Facebook has today announced that it will now allow developers to build features on the platform that are similar to what Facebook is already offering. This is now possible as the company has announced that it is dropping Platform Policy section 4.1, which stipulates developers to add something unique to the community and not to replicate core functionality that Facebook already provides.
This move will now significantly reduce the risk for developers of getting banned who are building on the Facebook platform. It could also project the company in a better light in the eyes of regulators. It could also be seen as the company’s efforts for creating a fair and open platform where developers can build without fear of straying too close to Facebook’s history or roadmap.
In a statement to TechCrunch, the company’s spokesperson said:
We built our developer platform years ago to pave the way for innovation in social apps and services. At that time we made the decision to restrict apps built on top of our platform that replicated our core functionality. These kind of restrictions are common across the tech industry with different platforms having their own variant including YouTube, Twitter, Snap and Apple. We regularly review our policies to ensure they are both protecting people’s data and enabling useful services to be built on our platform for the benefit of the Facebook community.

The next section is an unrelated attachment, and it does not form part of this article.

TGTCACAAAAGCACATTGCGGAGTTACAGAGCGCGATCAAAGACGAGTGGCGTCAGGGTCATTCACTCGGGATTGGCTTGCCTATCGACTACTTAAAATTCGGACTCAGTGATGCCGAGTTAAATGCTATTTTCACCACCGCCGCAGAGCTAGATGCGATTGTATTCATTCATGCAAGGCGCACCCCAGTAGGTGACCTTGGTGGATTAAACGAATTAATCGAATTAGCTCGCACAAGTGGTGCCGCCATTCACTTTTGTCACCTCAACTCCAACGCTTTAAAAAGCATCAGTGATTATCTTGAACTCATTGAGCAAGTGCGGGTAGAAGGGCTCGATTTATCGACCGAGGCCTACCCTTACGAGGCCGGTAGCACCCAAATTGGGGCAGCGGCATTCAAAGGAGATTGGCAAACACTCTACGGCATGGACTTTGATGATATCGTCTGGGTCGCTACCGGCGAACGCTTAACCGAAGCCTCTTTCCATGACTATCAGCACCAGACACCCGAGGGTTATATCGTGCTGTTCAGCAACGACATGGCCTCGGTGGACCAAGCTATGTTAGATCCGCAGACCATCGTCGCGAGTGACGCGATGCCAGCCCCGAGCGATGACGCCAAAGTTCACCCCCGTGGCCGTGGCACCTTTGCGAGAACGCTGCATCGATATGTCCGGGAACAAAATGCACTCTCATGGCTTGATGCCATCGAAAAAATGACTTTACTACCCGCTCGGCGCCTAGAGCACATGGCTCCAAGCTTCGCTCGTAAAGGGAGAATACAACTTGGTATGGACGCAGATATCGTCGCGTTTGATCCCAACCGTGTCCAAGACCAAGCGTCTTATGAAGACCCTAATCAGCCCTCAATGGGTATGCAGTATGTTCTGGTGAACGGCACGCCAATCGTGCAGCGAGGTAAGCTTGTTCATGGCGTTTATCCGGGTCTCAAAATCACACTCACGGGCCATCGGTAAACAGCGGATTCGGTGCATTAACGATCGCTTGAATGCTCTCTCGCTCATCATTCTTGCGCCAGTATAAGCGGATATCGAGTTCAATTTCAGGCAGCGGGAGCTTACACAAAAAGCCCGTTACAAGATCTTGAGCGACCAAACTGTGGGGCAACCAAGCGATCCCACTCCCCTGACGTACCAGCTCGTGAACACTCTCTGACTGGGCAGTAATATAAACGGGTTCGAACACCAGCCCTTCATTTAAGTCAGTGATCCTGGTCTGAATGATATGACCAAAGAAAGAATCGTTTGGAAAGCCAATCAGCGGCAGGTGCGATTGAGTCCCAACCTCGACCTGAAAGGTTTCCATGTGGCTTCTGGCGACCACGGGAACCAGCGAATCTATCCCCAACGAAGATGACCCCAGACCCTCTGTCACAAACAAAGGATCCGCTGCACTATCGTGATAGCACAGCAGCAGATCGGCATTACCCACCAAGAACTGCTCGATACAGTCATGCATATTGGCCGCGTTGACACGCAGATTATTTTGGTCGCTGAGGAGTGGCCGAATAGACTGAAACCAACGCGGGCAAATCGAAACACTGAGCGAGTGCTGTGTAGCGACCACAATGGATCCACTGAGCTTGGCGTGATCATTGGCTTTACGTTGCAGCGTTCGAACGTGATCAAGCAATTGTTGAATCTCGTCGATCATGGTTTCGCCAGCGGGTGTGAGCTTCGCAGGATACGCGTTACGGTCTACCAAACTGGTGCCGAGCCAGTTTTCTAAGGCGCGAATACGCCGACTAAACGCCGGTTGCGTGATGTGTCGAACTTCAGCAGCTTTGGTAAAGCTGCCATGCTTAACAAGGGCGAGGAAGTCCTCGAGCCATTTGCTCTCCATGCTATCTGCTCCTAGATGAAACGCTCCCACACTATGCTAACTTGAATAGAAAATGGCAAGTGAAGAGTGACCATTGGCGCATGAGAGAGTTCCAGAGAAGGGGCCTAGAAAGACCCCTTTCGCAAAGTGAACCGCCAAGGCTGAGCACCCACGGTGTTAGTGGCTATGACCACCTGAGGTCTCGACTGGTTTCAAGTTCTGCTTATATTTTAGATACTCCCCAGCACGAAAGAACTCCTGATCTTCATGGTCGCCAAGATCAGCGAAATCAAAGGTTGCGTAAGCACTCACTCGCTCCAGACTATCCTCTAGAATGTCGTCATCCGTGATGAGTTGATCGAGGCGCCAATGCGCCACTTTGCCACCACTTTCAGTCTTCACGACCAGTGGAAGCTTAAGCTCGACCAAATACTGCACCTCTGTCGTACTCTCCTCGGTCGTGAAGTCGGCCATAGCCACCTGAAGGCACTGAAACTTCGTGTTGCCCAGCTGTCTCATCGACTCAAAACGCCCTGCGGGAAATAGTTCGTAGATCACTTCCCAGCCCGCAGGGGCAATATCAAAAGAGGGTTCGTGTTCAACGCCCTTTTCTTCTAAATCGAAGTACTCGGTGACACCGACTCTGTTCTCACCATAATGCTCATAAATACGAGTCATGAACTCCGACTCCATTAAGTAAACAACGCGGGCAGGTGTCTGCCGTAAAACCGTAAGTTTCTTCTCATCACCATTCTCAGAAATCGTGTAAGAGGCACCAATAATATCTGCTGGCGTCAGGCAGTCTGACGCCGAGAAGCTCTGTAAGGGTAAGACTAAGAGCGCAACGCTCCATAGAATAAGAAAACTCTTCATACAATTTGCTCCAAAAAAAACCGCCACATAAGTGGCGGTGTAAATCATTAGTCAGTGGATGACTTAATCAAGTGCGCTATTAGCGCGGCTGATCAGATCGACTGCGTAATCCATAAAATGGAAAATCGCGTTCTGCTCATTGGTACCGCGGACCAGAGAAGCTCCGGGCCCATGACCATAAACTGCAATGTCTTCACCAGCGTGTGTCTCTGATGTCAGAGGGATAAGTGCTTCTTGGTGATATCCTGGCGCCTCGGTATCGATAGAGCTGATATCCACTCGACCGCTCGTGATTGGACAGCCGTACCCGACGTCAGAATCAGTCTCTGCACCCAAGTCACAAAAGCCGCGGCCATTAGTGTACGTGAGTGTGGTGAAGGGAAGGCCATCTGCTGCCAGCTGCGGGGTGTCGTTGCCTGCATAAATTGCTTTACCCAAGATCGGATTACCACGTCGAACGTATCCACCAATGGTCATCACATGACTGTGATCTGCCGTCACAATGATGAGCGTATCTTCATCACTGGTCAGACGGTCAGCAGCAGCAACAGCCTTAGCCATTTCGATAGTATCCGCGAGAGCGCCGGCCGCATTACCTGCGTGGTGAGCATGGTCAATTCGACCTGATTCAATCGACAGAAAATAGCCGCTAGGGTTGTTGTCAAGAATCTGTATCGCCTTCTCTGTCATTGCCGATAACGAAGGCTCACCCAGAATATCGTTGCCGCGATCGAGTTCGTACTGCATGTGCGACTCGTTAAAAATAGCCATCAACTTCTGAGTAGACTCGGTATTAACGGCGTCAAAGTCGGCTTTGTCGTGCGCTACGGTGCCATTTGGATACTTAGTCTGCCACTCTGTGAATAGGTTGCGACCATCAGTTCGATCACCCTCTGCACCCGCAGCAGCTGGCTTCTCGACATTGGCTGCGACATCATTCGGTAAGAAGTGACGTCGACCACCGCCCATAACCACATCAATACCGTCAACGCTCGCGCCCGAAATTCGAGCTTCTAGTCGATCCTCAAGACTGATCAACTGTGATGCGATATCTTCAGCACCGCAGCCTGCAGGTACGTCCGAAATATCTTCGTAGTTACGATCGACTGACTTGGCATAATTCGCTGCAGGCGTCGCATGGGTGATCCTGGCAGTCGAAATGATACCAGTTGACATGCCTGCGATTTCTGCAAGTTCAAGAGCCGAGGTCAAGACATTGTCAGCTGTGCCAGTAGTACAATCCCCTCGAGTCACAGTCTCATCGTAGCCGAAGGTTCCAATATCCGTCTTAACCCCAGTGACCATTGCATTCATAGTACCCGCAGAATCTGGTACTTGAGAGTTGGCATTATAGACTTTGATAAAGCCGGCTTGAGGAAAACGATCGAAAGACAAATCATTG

The spokesperson further added that as part of the company’s ongoing review, Facebook has decided to remove the out of date policy to ensure that the platform remains as open as possible. The statement added that the company thinks that “this is the right thing to do as platforms and technology develop and grow.”
The change comes after Facebook locked down parts of its platform in April for privacy and security reasons. The policy change will apply retroactively and old apps that lost Find Friends or other functionality will be able to submit their app for review for regaining access.
The social media platform had previously enforced the policy selectively to hurt competitors that had used its Find Friends or viral distribution features. Several apps, including Vine, Voxer, MessageMe, Phhhoto, and others had been cut off from Facebook’s platform for too closely replicating its video, messaging or GIF creation tools. The policy felt pretty disingenuous given how aggressively Facebook replicates everyone else’s core functionality.